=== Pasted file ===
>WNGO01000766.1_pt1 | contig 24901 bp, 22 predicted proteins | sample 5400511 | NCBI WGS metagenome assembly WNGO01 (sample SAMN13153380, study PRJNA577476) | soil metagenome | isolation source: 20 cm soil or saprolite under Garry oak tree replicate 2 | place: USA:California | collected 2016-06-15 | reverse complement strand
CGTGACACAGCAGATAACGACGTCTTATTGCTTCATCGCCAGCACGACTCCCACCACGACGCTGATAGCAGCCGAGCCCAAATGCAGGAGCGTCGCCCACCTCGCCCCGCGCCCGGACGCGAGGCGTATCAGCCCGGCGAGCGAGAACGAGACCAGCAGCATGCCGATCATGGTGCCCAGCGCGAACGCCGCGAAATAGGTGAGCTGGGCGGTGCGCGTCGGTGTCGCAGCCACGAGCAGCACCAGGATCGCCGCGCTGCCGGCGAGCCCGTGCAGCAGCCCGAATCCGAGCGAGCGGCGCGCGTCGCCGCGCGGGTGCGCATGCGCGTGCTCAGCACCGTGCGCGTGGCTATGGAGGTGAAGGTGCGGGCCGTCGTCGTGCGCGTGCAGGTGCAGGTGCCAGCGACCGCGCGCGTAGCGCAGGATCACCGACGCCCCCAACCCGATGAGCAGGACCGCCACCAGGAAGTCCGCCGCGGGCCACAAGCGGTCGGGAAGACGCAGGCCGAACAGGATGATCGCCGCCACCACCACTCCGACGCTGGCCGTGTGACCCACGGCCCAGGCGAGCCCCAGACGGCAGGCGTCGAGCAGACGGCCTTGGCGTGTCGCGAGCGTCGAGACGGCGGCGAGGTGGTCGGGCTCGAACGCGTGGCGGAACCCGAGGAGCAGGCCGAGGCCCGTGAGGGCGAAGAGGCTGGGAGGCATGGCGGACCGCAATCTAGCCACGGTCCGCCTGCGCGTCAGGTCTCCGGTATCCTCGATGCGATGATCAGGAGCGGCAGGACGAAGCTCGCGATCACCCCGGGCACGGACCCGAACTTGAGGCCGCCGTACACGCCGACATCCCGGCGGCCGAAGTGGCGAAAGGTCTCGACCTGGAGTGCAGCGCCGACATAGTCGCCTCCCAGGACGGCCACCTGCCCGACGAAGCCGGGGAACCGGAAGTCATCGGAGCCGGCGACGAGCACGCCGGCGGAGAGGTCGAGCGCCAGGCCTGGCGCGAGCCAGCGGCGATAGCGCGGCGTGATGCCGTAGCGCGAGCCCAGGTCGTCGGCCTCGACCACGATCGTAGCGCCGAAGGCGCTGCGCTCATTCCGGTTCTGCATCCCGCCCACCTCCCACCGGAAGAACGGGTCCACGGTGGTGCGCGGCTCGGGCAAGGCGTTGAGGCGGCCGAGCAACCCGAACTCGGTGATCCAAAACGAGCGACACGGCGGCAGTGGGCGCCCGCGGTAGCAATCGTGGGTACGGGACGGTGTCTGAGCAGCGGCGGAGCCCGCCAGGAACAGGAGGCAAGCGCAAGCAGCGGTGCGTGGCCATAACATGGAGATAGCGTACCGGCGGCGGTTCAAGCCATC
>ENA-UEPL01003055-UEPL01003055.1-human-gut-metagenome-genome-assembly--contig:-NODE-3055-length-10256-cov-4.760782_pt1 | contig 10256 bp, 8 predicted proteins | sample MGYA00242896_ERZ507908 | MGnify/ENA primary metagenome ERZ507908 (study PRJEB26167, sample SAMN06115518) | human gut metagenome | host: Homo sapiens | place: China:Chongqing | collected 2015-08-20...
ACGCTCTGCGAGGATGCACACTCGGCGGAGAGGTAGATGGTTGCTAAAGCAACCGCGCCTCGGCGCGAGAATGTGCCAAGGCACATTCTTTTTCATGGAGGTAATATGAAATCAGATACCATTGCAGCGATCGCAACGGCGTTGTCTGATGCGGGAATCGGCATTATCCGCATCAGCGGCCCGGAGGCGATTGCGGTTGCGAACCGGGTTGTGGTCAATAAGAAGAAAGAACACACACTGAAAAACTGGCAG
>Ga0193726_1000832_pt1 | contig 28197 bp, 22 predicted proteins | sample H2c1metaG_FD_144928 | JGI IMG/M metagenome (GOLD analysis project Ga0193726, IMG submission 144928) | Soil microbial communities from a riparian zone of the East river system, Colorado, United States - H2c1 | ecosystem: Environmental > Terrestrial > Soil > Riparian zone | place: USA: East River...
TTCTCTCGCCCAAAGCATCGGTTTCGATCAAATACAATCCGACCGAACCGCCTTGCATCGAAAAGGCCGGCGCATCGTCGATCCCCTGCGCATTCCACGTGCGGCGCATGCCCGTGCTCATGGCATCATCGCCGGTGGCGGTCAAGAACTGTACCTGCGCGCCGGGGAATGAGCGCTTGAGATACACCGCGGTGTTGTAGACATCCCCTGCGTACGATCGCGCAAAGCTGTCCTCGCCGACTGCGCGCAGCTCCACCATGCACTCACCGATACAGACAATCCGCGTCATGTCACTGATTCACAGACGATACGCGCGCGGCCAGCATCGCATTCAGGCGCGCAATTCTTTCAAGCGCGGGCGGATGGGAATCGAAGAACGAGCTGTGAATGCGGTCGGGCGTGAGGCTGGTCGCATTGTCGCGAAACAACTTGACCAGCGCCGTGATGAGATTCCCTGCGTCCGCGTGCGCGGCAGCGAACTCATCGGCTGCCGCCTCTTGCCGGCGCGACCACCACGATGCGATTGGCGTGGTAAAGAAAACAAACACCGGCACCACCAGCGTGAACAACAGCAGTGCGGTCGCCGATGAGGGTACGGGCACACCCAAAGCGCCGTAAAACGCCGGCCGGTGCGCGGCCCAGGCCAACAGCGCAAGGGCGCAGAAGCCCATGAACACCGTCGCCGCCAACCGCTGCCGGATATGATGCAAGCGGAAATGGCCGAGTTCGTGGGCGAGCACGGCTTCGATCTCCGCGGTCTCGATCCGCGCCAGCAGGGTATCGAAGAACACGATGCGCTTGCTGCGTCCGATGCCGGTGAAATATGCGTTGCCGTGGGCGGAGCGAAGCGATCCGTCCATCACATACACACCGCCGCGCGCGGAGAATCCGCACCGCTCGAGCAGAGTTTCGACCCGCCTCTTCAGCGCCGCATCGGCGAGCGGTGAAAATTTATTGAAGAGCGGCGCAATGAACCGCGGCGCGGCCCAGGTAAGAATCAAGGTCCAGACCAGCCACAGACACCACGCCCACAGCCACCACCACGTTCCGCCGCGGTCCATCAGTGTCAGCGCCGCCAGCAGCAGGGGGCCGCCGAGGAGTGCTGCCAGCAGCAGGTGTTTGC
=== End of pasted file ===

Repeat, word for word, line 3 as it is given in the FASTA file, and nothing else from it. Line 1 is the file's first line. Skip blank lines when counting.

>ENA-UEPL01003055-UEPL01003055.1-human-gut-metagenome-genome-assembly--contig:-NODE-3055-length-10256-cov-4.760782_pt1 | contig 10256 bp, 8 predicted proteins | sample MGYA00242896_ERZ507908 | MGnify/ENA primary metagenome ERZ507908 (study PRJEB26167, sample SAMN06115518) | human gut metagenome | host: Homo sapiens | place: China:Chongqing | collected 2015-08-20...